Torsten Jurell has rented an art studio in Beijing for five years. Recently he returned to Stockholm after four months in Caochangdi – one of several villages in Beijing where artists from all over the world congregate. Artist Ai Weiwei has his studio in Caochangdi, where he also designed the big art galleries located at a walking distance from the 798 Art District. During these five years, Torsten Jurell has worked on an “underground project.” Several times along the way he has held exhibitions with parts of the work in Beijing, in 798, at the Museum of East Asia in Stockholm in 2010, and now he finishes the whole project with a big exhibition, “Beyond the Underground,” at the Röhsska Museum in Gothenburg this fall. (See also the presentation in Paletten No. 3-4, 2010.)

Torsten Jurell will talk about what makes him travel to China. He will show pictures of works by himself as well as by Chinese colleagues, and tell us about his impressions and experiences from the Chinese art scene.

A bar serving light food will be open all evening, from 18:30 to 23:00. Address: Konstnärsklubben, 2nd floor, Smålandsgatan 7, Stockholm. Ring door bell marked “Konstnärsklubben”.

Arranged by the Tuesday Club – the meeting place for artists in Konstnärshuset (the Artists’ House) on the first Tuesday of every month, in collaboration with the Swedish Art Critics Association.

The talk will be held in Swedish.

Lecture by Hal Foster Creaturely Cobra, Animal Jorn.

Thursday 14 April 2011, at 18.30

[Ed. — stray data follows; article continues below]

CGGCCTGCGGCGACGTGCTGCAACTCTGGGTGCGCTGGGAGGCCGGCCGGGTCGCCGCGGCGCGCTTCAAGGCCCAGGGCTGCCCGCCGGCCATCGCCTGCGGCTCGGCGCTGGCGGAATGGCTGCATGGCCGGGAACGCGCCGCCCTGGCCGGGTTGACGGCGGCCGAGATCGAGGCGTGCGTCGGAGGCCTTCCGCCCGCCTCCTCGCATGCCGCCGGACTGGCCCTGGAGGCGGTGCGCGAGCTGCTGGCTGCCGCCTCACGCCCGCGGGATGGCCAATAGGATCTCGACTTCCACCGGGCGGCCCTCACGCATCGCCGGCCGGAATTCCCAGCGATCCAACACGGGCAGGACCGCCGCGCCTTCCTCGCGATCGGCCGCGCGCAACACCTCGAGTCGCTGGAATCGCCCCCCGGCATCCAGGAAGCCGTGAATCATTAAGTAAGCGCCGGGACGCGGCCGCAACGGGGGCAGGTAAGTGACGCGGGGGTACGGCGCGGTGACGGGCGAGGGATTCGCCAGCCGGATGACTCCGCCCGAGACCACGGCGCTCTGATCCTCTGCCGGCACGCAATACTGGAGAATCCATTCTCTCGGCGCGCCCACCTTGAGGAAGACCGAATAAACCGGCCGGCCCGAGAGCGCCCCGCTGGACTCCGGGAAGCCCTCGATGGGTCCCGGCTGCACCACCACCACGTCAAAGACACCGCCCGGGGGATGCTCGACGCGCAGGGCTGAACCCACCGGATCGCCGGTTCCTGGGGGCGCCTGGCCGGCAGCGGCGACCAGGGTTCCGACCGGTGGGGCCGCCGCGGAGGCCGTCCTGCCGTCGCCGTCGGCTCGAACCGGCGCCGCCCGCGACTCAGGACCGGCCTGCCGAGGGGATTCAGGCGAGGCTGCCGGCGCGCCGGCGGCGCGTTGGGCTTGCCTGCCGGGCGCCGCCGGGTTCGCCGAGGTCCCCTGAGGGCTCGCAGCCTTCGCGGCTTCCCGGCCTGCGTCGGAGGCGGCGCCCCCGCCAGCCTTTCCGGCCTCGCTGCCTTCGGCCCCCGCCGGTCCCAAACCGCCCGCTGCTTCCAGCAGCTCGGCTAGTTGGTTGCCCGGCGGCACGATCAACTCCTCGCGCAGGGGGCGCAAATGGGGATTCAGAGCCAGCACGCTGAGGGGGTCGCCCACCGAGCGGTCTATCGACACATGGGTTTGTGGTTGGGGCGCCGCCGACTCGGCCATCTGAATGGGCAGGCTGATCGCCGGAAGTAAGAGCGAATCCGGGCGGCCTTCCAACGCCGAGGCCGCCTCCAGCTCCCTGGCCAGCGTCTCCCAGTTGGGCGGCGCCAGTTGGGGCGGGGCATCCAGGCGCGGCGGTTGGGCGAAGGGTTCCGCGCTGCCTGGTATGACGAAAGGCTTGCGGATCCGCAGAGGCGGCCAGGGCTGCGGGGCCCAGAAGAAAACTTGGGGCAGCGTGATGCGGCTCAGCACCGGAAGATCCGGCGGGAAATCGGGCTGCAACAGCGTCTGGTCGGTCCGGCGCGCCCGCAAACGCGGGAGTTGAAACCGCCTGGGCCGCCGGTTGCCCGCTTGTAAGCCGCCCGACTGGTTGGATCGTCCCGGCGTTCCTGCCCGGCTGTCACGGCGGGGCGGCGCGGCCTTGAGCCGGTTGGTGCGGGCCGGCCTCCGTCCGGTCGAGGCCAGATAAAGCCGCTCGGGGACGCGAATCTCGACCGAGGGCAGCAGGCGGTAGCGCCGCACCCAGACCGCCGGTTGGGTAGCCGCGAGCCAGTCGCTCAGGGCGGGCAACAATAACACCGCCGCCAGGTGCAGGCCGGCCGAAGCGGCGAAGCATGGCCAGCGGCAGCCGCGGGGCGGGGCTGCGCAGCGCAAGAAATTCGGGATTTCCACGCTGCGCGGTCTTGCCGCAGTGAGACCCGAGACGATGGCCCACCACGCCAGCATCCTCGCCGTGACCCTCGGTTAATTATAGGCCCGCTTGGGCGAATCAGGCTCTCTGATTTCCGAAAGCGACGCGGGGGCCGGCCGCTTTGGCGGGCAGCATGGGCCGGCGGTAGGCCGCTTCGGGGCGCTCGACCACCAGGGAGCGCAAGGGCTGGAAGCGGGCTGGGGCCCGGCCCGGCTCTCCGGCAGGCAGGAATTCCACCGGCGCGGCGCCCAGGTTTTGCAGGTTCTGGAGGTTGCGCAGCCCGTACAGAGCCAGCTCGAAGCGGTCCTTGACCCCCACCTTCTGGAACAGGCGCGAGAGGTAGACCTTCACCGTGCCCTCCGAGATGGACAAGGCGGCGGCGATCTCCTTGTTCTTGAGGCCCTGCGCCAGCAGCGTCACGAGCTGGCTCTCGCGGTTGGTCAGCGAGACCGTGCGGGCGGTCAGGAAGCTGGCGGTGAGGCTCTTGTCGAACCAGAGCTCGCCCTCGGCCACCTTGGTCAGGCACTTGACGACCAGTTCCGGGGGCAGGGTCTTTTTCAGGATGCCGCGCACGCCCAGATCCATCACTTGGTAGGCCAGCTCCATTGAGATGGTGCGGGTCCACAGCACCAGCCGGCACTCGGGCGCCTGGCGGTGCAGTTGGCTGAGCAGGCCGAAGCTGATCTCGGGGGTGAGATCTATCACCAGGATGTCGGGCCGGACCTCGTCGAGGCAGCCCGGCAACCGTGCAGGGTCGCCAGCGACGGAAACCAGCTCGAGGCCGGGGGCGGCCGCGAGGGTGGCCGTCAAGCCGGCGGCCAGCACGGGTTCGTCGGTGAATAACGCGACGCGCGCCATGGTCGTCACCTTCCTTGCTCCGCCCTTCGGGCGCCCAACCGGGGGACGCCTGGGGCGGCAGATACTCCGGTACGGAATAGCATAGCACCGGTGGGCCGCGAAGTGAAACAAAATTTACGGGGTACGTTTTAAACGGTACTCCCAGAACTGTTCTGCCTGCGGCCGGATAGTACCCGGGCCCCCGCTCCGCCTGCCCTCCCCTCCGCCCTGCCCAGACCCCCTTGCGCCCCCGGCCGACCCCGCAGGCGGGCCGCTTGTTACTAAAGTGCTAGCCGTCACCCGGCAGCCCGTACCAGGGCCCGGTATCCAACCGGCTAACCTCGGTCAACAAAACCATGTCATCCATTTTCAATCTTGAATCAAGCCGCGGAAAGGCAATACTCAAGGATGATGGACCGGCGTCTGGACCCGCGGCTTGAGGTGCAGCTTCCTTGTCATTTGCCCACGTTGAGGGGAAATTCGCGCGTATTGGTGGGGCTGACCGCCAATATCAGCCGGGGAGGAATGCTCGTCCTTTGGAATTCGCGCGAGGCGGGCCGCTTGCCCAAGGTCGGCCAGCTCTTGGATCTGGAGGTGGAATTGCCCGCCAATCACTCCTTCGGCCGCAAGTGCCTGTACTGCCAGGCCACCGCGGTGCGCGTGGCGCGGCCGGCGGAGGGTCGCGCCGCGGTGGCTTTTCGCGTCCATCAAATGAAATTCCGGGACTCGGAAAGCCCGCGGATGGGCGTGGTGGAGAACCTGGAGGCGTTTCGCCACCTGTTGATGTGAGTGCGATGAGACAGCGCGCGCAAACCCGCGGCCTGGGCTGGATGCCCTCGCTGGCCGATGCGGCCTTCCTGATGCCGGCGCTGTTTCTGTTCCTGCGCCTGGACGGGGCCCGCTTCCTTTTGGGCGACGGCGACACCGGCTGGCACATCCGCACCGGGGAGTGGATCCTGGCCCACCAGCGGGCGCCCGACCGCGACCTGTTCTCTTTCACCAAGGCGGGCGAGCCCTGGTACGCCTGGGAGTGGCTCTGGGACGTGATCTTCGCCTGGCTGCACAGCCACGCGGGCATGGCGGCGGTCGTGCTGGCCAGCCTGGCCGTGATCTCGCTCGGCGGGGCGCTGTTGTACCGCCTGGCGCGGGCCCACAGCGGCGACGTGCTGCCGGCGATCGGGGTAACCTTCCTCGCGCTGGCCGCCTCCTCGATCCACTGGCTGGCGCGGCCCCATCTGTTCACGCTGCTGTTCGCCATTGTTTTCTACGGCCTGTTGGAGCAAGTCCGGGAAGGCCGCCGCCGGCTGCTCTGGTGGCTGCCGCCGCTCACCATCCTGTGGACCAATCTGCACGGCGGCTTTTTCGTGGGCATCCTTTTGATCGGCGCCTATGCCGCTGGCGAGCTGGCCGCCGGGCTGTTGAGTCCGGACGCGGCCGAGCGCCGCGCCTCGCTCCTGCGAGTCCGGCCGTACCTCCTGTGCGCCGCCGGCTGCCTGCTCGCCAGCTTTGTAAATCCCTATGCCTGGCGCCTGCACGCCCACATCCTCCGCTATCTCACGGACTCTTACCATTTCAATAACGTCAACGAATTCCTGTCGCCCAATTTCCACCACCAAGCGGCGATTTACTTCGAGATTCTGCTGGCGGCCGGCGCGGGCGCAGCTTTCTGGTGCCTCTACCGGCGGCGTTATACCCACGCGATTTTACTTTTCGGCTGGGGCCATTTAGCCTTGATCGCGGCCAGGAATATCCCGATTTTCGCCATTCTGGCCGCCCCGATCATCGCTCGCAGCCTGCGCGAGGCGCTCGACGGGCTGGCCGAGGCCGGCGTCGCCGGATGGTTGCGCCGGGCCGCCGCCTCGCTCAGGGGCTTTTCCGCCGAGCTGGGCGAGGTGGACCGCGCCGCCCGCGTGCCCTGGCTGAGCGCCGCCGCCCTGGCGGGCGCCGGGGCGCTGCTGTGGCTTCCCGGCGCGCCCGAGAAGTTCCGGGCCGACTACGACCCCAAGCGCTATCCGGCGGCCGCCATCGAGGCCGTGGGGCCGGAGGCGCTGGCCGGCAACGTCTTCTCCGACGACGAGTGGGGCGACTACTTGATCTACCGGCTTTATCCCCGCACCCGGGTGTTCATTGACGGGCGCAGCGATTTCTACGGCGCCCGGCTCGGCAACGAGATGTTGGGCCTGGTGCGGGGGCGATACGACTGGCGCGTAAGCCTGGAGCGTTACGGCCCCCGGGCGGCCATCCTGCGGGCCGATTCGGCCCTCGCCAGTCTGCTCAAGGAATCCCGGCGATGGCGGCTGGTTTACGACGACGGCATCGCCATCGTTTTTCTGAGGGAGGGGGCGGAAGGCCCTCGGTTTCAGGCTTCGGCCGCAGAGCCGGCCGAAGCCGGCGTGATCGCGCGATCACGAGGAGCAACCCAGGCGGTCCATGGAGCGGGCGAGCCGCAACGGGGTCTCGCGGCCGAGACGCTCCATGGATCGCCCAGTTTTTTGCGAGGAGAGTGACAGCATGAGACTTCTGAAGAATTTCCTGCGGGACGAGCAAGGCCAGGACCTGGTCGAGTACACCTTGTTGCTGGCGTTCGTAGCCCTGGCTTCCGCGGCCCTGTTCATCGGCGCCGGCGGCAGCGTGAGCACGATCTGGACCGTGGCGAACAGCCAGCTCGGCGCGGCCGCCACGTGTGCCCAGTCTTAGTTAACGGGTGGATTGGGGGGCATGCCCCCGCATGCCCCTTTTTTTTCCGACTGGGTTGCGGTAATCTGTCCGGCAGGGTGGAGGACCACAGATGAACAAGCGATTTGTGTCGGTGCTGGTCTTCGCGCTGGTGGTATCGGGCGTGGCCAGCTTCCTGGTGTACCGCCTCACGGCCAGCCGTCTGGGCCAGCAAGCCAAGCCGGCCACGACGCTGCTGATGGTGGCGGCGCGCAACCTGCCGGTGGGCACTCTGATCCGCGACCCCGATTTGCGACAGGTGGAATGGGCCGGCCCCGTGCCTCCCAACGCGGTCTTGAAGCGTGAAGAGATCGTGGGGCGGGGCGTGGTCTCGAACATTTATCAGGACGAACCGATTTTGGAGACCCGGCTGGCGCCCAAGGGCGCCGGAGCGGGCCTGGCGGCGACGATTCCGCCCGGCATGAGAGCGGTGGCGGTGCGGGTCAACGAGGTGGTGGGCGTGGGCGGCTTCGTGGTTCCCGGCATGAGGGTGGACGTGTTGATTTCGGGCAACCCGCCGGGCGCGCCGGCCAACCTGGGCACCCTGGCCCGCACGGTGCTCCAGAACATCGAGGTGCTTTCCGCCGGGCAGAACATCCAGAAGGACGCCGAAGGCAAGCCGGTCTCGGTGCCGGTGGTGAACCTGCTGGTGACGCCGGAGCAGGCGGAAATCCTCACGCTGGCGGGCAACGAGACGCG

About the Danish artist Asger Jorn (1914–1973)

In the Auditorium, Moderna museet, Stockholm
Admission free

Introduction by Daniel Birnbaum

Hal Foster is an American art critic and art historian, born in Seattle in 1955 and a professor at the department of art and archaeology, Princeton University, since 1997. He is currently a Siemens Fellow at the American Academy in Berlin.

Foster has had a seminal influence on our understanding of postmodernism and its relationship to modernism, most recently in his extensive textbook, Art Since 1900. Modernism, Antimodernism, Postmodernism (2004), co-written with Rosalind Krauss, Yves-Alain Bois and Benjamin H. D. Buchloh. As early as in 1983, Foster published a number of ground-breaking essays in The Anti-Aesthetic. Essays on Postmodern Culture, now regarded as a standard work on postmodernism. Foster began his career as an art critic in 1970s New York, working mainly for Artforum and Art in America, where he was part of the editorial team between 1981 and 1987. In 1990, he presented his dissertation on surrealism at New York City University, later published as Compulsive Beauty (1993).

Since 1991, Foster is co-editor of the magazine October, together with his former tutor Rosalind Krauss and others. He is the author of numerous influential books, including Recodings. Art, Spectacle, Cultural Politics (1985), The Return of the Real. The Avant-Garde at the End of the Century (1996), Design and crime and other diatribes (2003) and Prosthetic Gods (2004).

In collaboration with Södertörns Högskola and Svenska Konstkritikersamfundet.